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Julia Rudolph


Department of History

Withers Hall NA


Julia Rudolph is a professor of history at North Carolina State University. Her field of study is early modern Europe; within that field she has particular interests in legal history, gender history, and intellectual history in eighteenth-century Britain and its empire. She received her B.A. in Classics and Renaissance Studies from Brown University, and Ph.D. in History from Columbia University.

Rudolph is the author of numerous books and articles on the history of political thought and jurisprudence, legal publishing, jurisdiction and political economy. She is the author of two prizewinning articles on gender and evidence law. Other awards include a Guggenheim Fellowship, postdoctoral fellowships from the Andrew W. Mellon Foundation, the National Endowment for the Humanities, and the Golieb Fellowship in Legal History at New York University School of Law. She is active in several professional and scholarly organizations in the U.S. and Britain, including the Royal Historical Society (elected fellow 2014), the Selden Society, and the North American Conference on British Studies.

Prior to joining the history department at North Carolina State University, Rudolph was on the faculty at Bucknell University and the University of Pennsylvania. She regularly teaches seminars in legal history at Duke University School of Law, and has co-directed a research seminar at the Folger Institute, part of the Folger Shakespeare Library in Washington DC, where she is a member of the Steering Committee of the Center for the History of British Political Thought. 

Teaching and Research Interests

Professor Rudolph is committed to interdisciplinary scholarship, drawing history together with law, economics, gender studies, bibliography and media studies, and colonial studies. She has long pursued research and teaching opportunities in the histories of women and gender, and has become increasingly engaged with historical questions regarding race, the history of slavery, and the history of capitalism. Her current book project, The Search for Security: Mortgage, Fairness and Fraud in the British Empire, focuses on the history of mortgage lending in the eighteenth and early nineteenth centuries. This study investigates the evolution of mortgage law, its wide impact on commercial and agricultural investment, and its influence in other areas of law such as women’s property rights, enslavement and inheritance. Rudolph not only examines how secured lending became essential to the amassing of wealth across the British Empire, but also how foundational ideas about predatory lending, fraud, risk and unconscionable contracts developed at the same time that mortgage became a powerful engine of empire, capital and law.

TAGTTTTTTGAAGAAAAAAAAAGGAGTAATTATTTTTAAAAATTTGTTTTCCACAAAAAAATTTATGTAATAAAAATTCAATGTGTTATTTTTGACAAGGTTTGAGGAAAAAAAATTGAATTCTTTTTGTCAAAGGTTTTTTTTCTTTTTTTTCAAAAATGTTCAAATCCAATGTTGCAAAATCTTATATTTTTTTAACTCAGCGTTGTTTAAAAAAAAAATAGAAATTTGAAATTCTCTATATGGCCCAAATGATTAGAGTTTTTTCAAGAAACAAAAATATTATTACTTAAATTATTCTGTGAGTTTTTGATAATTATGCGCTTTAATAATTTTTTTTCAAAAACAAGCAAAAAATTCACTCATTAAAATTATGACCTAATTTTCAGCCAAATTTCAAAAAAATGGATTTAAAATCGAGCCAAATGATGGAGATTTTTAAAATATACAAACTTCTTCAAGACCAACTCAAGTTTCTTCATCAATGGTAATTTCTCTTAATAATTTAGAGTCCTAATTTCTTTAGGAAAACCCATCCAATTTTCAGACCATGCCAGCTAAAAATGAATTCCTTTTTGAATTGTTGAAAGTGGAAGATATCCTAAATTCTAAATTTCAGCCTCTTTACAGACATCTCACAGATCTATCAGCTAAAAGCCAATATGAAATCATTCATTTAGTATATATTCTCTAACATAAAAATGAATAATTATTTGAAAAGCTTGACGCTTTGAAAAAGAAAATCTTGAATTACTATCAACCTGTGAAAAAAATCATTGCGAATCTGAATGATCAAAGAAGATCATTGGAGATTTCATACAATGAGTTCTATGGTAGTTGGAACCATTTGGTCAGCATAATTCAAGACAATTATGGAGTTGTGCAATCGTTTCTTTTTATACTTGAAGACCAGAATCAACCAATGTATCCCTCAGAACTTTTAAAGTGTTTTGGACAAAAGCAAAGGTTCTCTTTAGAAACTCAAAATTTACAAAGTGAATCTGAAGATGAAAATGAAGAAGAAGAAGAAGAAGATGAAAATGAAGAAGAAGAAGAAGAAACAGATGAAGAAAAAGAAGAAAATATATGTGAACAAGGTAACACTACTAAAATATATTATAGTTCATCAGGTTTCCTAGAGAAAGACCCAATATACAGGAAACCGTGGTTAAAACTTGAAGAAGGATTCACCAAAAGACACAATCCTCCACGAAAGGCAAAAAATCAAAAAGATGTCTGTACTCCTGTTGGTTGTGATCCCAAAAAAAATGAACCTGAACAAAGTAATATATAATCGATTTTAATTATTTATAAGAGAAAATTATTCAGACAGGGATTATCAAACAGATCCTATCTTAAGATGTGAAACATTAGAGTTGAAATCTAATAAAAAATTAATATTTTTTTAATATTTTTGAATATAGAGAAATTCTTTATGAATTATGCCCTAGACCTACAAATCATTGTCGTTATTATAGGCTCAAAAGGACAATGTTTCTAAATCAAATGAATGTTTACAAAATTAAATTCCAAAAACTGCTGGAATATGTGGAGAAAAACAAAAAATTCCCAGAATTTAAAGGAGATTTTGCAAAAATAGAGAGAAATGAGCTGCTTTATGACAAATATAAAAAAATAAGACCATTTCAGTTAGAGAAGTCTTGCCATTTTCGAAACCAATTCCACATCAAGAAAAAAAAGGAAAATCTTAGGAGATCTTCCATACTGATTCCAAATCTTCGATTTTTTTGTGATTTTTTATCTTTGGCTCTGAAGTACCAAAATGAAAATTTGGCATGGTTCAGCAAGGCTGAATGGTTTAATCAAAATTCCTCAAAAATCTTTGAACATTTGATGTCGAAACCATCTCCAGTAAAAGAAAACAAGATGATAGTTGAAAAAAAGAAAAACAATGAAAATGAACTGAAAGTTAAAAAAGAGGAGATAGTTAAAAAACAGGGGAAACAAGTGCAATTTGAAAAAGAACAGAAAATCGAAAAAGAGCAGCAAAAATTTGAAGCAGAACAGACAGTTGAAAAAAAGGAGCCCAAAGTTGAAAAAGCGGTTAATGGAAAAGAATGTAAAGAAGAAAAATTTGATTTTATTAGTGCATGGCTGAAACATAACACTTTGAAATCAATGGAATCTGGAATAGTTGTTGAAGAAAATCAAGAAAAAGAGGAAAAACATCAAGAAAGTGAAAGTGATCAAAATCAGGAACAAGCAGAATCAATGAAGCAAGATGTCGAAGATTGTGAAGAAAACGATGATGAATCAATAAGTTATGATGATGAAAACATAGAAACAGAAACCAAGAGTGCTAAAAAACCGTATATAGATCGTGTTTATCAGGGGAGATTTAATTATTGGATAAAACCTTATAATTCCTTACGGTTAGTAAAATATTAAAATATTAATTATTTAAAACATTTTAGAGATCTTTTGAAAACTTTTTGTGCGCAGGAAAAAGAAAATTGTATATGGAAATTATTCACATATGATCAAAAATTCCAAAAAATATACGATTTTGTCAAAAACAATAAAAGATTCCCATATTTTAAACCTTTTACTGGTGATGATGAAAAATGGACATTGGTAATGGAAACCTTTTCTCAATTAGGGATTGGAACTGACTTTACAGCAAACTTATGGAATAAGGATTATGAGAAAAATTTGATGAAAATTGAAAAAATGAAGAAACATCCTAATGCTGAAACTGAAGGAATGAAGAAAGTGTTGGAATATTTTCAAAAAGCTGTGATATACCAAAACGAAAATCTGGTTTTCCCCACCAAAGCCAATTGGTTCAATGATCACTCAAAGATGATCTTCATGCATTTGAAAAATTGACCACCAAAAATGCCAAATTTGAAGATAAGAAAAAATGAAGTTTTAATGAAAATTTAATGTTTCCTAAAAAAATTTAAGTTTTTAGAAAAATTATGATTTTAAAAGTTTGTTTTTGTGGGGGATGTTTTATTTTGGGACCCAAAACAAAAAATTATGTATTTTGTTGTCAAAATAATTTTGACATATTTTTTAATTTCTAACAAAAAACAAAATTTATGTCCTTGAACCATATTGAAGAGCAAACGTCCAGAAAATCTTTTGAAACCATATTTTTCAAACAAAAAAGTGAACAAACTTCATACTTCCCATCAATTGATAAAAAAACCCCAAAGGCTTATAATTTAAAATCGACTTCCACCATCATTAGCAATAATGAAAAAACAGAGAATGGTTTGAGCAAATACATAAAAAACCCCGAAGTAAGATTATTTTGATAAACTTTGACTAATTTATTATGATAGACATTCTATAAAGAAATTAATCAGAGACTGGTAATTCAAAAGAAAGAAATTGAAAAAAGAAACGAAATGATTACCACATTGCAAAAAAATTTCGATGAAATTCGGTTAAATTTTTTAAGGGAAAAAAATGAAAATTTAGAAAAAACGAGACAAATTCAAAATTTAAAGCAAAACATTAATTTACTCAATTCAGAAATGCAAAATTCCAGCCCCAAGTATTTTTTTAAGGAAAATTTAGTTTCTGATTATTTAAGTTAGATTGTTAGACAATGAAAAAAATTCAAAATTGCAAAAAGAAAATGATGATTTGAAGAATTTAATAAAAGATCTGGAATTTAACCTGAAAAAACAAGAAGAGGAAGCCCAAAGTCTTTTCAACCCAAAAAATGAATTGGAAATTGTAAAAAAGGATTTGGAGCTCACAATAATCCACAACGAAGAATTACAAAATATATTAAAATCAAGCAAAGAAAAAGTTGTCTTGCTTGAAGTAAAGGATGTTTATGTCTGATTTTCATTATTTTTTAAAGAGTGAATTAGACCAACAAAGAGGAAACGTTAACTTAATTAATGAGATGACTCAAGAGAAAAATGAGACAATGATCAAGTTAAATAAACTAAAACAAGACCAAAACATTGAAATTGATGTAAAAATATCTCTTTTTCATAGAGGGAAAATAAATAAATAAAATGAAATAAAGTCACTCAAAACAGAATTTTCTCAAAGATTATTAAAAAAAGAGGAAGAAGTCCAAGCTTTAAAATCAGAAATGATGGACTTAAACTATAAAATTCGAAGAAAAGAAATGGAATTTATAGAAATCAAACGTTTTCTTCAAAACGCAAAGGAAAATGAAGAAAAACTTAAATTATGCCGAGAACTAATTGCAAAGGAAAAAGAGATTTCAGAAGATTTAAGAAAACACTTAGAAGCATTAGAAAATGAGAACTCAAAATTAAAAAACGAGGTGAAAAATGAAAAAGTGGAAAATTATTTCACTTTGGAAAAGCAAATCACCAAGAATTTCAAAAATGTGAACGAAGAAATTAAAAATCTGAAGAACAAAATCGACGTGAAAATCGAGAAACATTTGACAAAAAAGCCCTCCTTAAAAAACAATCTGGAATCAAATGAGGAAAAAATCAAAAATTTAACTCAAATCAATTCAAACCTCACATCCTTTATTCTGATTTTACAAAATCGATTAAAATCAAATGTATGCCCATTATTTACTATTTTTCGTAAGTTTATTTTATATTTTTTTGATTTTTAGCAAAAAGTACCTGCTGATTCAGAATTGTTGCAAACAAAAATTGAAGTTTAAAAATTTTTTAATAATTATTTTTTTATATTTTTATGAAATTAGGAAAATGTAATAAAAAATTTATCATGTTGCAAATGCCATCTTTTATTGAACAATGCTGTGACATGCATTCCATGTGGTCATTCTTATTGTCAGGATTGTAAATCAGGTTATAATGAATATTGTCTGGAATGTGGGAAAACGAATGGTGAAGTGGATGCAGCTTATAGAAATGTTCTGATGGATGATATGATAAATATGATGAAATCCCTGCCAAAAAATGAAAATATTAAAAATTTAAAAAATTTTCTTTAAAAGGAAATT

Research Publications


Common Law and Enlightenment in England 1689-c.1750 (Woodbridge: Boydell & Brewer, 2013)

Ed. History and Nation (Lewisburg: Bucknell University Press, 2006)

Revolution by Degrees: James Tyrrell and Whig Political Thought in the Late Seventeenth Century (New York: Palgrave Macmillan, 2002)

Articles and Book Chapters

“A Broker’s Advice: Credit Networks and Mortgage Risk in the Eighteenth-Century Empire,” in Networks and Connections in Legal History, edited by Michael Lobban and Ian Williams, Cambridge: Cambridge University Press, 2020.

“Crediting Women,” Droit & Philosophie, vol. XI, special issue Preuve, Droit de la Prevue et Democratie, Celine Roynier and Mathilde Unger eds., November 2019: 63-78. Paris: Dalloz. Winner of the Judith R. Walkowitz Prize for the best article on gender and sexuality studies in British culture, awarded by the North American Conference on British Studies, 2020

“Property and Possession” in A Cultural History of Law in the Age of Enlightenment, Rebecca Probert and John Snape eds., London: Bloomsbury Academic Press, 2019.

“Jurisdictional Controversy and the Credibility of Common Law,” in Questioning Credible Commitment: New Approaches to the Rise of Financial Capitalism, D’Maris Coffman, Larry Neal  and Adrian Leonard eds., Macroeconomic Policy Making Series, Cambridge: Cambridge University Press, 2013.

“Gender and the Development of Forensic Science: A Case Study,” The English Historical Review, Vol. 123, No. 503, August 2008: 924-946. Winner of the Walter D. Love Prize for the best article in any field of British Studies, awarded by the North American Conference on British Studies, 2009

“’That Blunderbuss of Law’: Giles Jacob, Abridgment and Print Culture,” Studies in Eighteenth-Century Culture, Vol. 37, 2008: 197-215.

“Rape and Resistance: Women and Consent in Seventeenth-Century English Legal and Political Thought,” Journal of British Studies, Vol. 39, No. 2, April 2000: 157-184.

Book Reviews published in the Journal of Modern HistoryJournal of British StudiesParliamentary HistoryThe European Legacy: Toward New ParadigmsAlbion, The Historian

Graduate Advising

Professor Rudolph has advised students working on topics in the histories of gender, race and Enlightenment, print and publishing, poor laws, Irish law and politics, and nationalism and cultural heritage. She accepts students working in these and other areas of early modern European history.

Extension and Engagement

Featured speaker, “Haiti’s Odious Independence Debt,” Clauses and Controversies Podcast, 2021.


NC State’s Julia Rudolph Wins Guggenheim Fellowship